These and other factors have created some space for a handful of bad actors to abuse current regulations by perpetrating stealth demolitions, which sometimes result in the removal of rent-controlled or other unsubsidized affordable housing, or structures which the community would otherwise consider to be worthy of preservation. 

But the main takeaway from the department's presentation was that Peskin's legislation would go far further than what reforms may be needed. The legislation would present significant changes in neighborhood notification, permit review, and qualifying conditions, which would make many kinds of necessary upgrade work and the infill construction of new housing in residential neighborhoods impossible. If enacted, the new regulatory regime would significantly increase the workload of both departments, while at the same time removing the space for discretion that is often necessary to achieve stated policy goals.

The presentation also contained several case studies of projects previously approved which would be prohibited by the new ordinance. These included projects which were beneficial to the City's housing goals where additional units of housing were created, as well as relatively simple remodels, such as upgrading a façade.

“So what was once a same-day permit over-the-counter, would now take up to 9 to 12 months, just for the process of changing a façade,” said Cyril Yu, a Department of Building Inspection employee.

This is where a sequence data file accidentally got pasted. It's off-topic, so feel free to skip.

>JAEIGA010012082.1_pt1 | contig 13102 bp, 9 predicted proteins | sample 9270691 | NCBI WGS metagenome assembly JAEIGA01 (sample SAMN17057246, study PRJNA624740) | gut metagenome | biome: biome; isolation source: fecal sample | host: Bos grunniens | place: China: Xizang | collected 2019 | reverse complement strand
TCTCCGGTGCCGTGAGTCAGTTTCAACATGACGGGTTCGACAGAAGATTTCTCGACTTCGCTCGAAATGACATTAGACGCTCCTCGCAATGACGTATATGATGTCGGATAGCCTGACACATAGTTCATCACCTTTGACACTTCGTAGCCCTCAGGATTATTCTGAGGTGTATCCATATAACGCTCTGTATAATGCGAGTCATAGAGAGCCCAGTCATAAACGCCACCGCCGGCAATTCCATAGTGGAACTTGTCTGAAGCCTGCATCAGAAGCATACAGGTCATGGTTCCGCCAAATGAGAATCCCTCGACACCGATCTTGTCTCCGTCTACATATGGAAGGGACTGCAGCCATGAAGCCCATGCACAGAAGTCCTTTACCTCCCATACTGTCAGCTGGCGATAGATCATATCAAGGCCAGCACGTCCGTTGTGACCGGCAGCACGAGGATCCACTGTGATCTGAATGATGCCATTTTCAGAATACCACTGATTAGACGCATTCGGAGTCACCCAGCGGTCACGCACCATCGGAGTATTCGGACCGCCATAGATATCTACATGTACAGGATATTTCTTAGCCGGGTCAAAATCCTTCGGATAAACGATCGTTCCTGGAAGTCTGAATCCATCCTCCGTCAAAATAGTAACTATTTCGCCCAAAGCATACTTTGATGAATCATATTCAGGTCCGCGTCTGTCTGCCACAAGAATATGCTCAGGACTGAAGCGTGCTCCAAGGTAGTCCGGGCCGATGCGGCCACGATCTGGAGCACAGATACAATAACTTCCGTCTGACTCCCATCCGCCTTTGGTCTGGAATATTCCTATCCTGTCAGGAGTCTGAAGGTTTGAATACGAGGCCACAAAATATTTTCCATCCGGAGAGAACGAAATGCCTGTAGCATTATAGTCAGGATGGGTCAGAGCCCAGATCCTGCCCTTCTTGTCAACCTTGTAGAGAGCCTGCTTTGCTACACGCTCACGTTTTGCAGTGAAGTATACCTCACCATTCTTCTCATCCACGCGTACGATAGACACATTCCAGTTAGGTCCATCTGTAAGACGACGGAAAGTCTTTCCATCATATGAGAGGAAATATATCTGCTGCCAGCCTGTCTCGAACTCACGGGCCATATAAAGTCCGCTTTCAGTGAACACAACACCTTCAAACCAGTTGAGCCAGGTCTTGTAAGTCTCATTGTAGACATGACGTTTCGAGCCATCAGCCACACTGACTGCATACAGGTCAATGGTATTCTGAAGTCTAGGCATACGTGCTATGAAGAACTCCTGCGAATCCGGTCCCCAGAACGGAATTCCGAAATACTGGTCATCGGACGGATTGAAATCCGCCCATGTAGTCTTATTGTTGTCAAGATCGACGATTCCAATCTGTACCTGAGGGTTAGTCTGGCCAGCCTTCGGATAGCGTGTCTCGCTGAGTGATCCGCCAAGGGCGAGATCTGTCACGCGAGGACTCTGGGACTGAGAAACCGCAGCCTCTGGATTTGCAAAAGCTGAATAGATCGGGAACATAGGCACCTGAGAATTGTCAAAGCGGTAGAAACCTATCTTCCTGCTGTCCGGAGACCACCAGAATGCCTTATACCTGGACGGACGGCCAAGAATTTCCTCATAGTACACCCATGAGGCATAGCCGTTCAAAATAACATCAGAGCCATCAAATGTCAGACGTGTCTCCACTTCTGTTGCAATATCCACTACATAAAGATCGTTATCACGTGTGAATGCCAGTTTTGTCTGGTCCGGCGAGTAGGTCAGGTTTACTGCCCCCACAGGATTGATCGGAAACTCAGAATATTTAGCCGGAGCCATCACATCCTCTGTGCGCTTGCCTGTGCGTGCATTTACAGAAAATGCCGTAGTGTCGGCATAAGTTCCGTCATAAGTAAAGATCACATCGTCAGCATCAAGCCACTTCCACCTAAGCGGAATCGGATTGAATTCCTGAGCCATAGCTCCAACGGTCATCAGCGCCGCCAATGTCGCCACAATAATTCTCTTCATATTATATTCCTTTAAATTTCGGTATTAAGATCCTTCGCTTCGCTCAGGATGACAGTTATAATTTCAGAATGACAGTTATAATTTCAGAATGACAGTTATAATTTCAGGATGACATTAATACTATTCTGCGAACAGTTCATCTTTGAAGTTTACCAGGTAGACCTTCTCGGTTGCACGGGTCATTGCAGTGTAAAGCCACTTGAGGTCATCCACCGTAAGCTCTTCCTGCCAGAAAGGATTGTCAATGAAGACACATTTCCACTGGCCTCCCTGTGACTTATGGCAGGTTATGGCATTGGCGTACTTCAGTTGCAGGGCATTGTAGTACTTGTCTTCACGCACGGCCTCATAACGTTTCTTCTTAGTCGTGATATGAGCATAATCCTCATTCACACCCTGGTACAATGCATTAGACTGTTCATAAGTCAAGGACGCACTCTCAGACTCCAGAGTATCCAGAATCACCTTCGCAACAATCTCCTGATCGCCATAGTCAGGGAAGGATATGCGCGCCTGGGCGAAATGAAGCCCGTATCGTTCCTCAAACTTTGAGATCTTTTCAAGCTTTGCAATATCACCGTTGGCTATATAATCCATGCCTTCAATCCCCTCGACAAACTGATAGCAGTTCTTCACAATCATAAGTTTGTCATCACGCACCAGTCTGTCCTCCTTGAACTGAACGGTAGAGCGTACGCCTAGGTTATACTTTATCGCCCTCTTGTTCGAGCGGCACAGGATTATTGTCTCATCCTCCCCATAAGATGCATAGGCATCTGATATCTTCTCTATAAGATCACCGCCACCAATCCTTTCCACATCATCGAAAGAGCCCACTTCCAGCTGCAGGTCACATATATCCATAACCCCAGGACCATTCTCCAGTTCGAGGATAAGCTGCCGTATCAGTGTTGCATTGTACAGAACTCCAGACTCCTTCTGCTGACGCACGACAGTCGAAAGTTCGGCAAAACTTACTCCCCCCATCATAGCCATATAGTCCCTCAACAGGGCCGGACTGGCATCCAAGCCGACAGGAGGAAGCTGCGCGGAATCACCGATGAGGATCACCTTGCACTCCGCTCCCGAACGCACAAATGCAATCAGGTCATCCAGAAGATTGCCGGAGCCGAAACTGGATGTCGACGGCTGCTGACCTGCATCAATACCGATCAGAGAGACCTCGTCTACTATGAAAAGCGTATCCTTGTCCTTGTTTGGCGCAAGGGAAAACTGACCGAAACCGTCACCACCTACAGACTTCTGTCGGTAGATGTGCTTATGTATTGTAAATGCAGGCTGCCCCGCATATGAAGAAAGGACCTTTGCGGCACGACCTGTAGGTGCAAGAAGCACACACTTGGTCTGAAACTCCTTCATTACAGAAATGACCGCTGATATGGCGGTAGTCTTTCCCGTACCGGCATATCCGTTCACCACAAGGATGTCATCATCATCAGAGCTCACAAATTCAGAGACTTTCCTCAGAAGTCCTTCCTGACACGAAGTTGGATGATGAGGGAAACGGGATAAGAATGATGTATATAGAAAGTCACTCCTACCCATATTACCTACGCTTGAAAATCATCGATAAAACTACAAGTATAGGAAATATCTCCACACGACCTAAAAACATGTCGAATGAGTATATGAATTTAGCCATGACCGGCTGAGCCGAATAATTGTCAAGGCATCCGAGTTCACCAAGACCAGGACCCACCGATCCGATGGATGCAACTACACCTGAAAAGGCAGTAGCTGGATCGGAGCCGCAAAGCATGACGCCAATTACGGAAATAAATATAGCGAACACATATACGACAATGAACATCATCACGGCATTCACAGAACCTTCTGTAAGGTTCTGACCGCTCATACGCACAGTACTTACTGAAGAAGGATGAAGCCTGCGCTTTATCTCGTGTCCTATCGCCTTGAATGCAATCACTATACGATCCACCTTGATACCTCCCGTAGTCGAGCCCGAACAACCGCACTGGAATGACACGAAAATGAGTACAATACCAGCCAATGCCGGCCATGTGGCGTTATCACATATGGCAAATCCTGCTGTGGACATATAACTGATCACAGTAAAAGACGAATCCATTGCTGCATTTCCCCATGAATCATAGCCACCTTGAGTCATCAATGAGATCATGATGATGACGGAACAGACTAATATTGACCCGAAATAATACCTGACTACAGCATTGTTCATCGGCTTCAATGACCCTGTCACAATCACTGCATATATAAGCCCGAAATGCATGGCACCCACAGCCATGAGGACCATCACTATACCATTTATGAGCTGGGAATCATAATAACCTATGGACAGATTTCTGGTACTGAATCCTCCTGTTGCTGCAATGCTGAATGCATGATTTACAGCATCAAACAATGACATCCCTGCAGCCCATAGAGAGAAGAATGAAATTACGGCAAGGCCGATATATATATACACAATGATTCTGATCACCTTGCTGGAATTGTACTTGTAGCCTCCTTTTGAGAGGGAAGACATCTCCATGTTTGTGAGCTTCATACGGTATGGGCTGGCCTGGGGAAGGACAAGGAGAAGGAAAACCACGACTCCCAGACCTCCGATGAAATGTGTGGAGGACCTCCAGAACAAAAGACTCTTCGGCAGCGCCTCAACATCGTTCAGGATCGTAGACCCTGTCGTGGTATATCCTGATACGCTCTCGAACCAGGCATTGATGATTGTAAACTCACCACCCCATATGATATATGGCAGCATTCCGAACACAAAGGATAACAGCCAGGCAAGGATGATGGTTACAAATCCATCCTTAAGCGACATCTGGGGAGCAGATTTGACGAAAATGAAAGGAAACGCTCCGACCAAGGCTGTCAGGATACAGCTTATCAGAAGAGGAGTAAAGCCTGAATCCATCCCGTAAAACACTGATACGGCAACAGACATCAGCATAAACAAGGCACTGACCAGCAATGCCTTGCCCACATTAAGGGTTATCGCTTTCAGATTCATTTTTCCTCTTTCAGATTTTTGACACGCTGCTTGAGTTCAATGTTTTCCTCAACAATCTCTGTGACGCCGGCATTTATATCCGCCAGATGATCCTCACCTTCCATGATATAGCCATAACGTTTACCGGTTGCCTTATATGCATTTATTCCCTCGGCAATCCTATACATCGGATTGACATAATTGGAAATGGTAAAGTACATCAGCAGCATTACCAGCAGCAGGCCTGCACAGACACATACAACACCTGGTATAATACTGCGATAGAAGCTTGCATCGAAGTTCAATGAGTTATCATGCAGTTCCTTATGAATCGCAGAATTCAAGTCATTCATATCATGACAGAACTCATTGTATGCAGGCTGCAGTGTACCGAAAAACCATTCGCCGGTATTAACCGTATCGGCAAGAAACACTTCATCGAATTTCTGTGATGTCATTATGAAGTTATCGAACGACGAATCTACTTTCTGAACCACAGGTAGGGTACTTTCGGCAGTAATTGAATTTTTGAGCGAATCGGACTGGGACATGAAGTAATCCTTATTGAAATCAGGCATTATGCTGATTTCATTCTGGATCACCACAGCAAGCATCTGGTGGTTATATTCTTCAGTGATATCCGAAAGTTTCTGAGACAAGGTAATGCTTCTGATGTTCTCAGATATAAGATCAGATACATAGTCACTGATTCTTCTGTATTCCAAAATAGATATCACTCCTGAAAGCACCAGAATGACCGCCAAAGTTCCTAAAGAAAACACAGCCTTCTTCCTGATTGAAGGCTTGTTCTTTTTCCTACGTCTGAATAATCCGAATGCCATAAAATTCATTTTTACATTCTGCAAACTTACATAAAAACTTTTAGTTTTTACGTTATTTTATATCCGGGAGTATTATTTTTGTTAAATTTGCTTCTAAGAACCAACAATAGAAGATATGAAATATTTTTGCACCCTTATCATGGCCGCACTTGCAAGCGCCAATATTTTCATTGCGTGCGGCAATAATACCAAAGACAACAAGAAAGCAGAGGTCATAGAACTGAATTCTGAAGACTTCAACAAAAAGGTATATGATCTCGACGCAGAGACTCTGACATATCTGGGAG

During one of the many breaks in the presentation, Planning Commission President Myrna Melgar asked Lee Hepner, Peskin's aide and point man on the legislation, where the floor area criteria for dwelling mergers came from, expressing concerns that it didn't take into consideration the different family living patterns of the many classified constituencies in the City. 

Hepner replied that the 1200 ft.² threshold number may have been taken from numbers produced by the Mayor's Office of Housing for constructing new multi-unit affordable housing. "It's not an entirely arbitrary number, if we are here to discuss what the appropriate size was, I would be very very pleased because I think that's a discussion that is worth having.”

Melgar did not seem satisfied with that answer.

“You need to help me understand what the thinking about this was because families come in all shapes and sizes," said Melgar. "The way we use residential space often has a lot to do with what a family looks like, or cultural norms about intergenerational living. Having a one-size-fits-all policy could be problematic… Why pick a number that is an average, as opposed to a percentage or proportion, I don't understand the logic here."

Building Inspection Commissioner Debra Walker expressed concerns over unintended consequences the legislation may have with regard to maintaining the habitability of existing rental housing. "I think all of us know the state of a lot of these older buildings… I don't want to create a situation where rental units are not upgraded," said Walker. “This really needs some attention."

Hepner responded by continuing to maintain that the legislation intended to preserve affordable housing, and to make the maintenance of sound affordable housing easier, not harder. "I will be the first to admit that in the course of working on this, the building code came second," admitted Hepner. "I don't think enough attention has been paid to the particulars of the building code in this ordinance.”